Teenage activist Greta Thunberg appeared before members of the U.S. House of Representatives Wednesday to answer questions about climate change, but made it clear that she is not the one lawmakers should be listening to.
Instead of delivering an impassioned address, she opted to let scientific research do the talking, in the form of a 2018 report from the Intergovernmental Panel on Climate Change.
“I am submitting this report as my testimony because I don’t want you to listen to me. I want you to listen to the scientists. And I want you to unite behind the science. And then I want you to take real action,” Thunberg, 16, said at a joint hearing held by a subcommittee of the House Foreign Affairs Committee and the House Select Committee on the Climate Crisis.
The report warns of the dangers the Earth would face if global warming rose to 2 degrees Celsius above pre-industrial levels, and called for efforts to keep warming no more than 1.5 degrees higher. It says that it is “likely” (defined in the report as between a 66 percent and 100 chance) that warming could reach 1.5 degrees higher than pre-industrial levels some time between 2030 and 2052 if increases continue at the present rate. The IPCC says that already “[h]uman activities are estimated to have caused” about 1 degree of warming.
Thunberg, who is Swedish, kept her remarks brief during the hearing. While other young activists delivered impassioned pleas before Congress, she made concise points. Climate Crisis Committee Chairwoman Kathy Castor, D-Fla., raised the argument — mentioned earlier by Rep. Tom Graves, R-Ga. — that the problem was not U.S. performance when it comes to harmful emissions, but bad actors like China who are not doing enough. Thunberg said this argument works both ways.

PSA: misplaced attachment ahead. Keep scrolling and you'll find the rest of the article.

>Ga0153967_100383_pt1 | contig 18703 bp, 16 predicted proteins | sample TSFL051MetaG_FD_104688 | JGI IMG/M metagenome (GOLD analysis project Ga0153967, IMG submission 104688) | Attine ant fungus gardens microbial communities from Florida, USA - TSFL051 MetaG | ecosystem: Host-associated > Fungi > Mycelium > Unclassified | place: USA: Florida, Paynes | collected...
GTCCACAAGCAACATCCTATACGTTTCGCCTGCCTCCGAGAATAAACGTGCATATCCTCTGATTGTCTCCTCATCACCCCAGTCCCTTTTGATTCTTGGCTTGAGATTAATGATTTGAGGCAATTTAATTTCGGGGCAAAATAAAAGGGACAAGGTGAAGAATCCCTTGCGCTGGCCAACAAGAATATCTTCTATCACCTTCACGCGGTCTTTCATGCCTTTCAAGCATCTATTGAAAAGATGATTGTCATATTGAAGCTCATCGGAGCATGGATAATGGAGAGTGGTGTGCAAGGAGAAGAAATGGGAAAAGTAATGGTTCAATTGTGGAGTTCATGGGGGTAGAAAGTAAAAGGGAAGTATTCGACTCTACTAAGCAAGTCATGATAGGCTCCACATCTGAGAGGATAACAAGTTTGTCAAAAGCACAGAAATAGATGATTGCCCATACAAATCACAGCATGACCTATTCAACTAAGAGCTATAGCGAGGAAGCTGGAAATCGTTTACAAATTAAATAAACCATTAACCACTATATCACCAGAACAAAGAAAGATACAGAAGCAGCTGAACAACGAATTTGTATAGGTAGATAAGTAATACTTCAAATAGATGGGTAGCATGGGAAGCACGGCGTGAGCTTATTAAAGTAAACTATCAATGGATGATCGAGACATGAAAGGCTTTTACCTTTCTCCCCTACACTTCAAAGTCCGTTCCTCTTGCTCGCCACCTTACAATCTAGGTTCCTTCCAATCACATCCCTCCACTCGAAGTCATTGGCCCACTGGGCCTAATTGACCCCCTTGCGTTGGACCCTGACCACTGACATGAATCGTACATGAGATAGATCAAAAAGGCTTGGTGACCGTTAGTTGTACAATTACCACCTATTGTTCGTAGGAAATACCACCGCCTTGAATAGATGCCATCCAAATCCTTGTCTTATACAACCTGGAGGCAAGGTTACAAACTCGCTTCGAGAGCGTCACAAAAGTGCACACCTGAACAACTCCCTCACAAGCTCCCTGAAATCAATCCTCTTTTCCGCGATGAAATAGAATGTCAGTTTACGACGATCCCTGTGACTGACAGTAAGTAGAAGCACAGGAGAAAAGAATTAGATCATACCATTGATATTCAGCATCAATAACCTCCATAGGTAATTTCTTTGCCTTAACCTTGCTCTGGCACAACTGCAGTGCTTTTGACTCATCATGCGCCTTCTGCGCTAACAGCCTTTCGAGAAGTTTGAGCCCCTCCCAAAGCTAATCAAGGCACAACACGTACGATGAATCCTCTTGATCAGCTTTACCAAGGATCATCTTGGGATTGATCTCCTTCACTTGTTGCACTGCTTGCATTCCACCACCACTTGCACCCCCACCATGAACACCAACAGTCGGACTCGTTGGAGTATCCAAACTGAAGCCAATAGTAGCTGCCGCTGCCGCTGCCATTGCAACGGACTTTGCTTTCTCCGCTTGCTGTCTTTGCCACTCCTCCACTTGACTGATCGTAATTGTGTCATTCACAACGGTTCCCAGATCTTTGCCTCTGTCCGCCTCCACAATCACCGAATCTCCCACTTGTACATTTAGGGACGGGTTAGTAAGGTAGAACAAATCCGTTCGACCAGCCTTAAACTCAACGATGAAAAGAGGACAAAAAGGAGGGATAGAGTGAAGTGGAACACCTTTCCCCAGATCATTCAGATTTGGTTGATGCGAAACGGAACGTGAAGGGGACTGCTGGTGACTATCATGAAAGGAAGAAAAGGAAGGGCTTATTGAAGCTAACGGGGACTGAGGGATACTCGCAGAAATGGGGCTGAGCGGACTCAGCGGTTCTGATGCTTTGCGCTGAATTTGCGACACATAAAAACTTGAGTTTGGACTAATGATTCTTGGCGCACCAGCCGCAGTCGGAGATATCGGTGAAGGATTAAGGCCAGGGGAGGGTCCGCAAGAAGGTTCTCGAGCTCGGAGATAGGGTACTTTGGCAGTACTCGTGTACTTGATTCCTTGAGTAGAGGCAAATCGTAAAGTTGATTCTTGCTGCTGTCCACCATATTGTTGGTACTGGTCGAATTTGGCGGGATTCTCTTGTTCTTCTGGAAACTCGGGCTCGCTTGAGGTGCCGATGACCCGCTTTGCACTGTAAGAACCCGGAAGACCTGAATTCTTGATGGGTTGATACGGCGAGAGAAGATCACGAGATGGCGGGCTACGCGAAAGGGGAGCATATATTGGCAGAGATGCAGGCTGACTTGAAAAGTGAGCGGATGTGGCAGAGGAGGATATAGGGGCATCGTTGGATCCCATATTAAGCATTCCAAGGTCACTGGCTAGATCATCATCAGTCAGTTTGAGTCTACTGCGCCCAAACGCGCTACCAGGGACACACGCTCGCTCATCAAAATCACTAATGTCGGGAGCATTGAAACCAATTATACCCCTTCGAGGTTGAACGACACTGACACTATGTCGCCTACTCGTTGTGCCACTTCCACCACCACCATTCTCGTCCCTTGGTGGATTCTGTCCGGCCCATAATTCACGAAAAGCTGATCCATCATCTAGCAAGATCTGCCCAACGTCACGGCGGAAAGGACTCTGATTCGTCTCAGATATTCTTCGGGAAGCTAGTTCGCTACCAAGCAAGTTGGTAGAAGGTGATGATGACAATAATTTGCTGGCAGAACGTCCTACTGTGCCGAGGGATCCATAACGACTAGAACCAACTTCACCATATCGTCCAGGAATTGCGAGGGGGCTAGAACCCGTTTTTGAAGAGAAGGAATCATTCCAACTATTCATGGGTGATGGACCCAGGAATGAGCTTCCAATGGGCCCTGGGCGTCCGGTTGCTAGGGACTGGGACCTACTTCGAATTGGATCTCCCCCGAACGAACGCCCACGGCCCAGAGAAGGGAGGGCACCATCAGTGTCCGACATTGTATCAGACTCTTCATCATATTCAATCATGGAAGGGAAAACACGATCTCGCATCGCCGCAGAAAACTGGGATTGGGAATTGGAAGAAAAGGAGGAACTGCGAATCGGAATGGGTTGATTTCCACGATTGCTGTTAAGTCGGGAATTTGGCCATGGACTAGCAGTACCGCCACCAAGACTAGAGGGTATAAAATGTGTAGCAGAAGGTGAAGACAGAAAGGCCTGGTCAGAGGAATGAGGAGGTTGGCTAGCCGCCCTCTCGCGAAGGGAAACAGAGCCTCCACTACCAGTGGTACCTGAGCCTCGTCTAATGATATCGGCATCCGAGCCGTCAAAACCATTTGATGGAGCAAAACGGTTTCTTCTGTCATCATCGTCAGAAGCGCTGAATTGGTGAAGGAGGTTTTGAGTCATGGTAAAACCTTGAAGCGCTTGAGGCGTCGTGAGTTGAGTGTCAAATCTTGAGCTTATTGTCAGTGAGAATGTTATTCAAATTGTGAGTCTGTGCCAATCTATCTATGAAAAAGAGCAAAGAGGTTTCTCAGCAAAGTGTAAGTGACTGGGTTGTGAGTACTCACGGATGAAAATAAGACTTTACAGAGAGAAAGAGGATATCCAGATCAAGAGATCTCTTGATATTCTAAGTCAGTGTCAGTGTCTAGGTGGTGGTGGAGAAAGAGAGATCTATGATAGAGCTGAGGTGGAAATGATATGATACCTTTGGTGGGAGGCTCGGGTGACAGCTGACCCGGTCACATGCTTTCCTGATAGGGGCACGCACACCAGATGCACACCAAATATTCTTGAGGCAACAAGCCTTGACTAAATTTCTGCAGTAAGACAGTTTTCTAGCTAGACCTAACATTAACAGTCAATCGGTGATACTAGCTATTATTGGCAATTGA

“Another perspective,” she offered. “I am from Sweden, a small country, and there it is the same argument. ‘Why should we do anything, just look at the U.S.,’ they say, just so you know. That is being used against you as well.”
Thunberg also testified Tuesday before a Senate climate crisis task force meeting, where she was also strictly business. After lawmakers lauded her and other young activists, she reminded them that she was not there for compliments.
“Please save your praise. We don’t want it,” she said. “Don’t invite us here to just tell us how inspiring we are without actually doing anything about it because it doesn’t lead to anything.”
Thunberg suggested that Congress invite experts to testify instead.
“If you want advice for what you should do, invite scientists, ask scientists for their expertise. We don’t want to be heard,” she said. “We want the science to be heard.”
Thunberg arrived after crossing the Atlantic on a yacht powered by wind, solar energy, and two water-powered generators. She departed from Plymouth, England on Aug. 14, and docked in New York two weeks later. Since then, she has met with former President Barack Obama and other political figures.
Earlier this year, Thunberg was nominated for the Nobel Peace Prize. Currently, the youngest recipient of the award is Malala Yousafzai, who was 17 when she won in 2014.
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Climate activist Greta Thunberg, 16, tells House committees: ‘Unite behind the science’ and ‘take real action’
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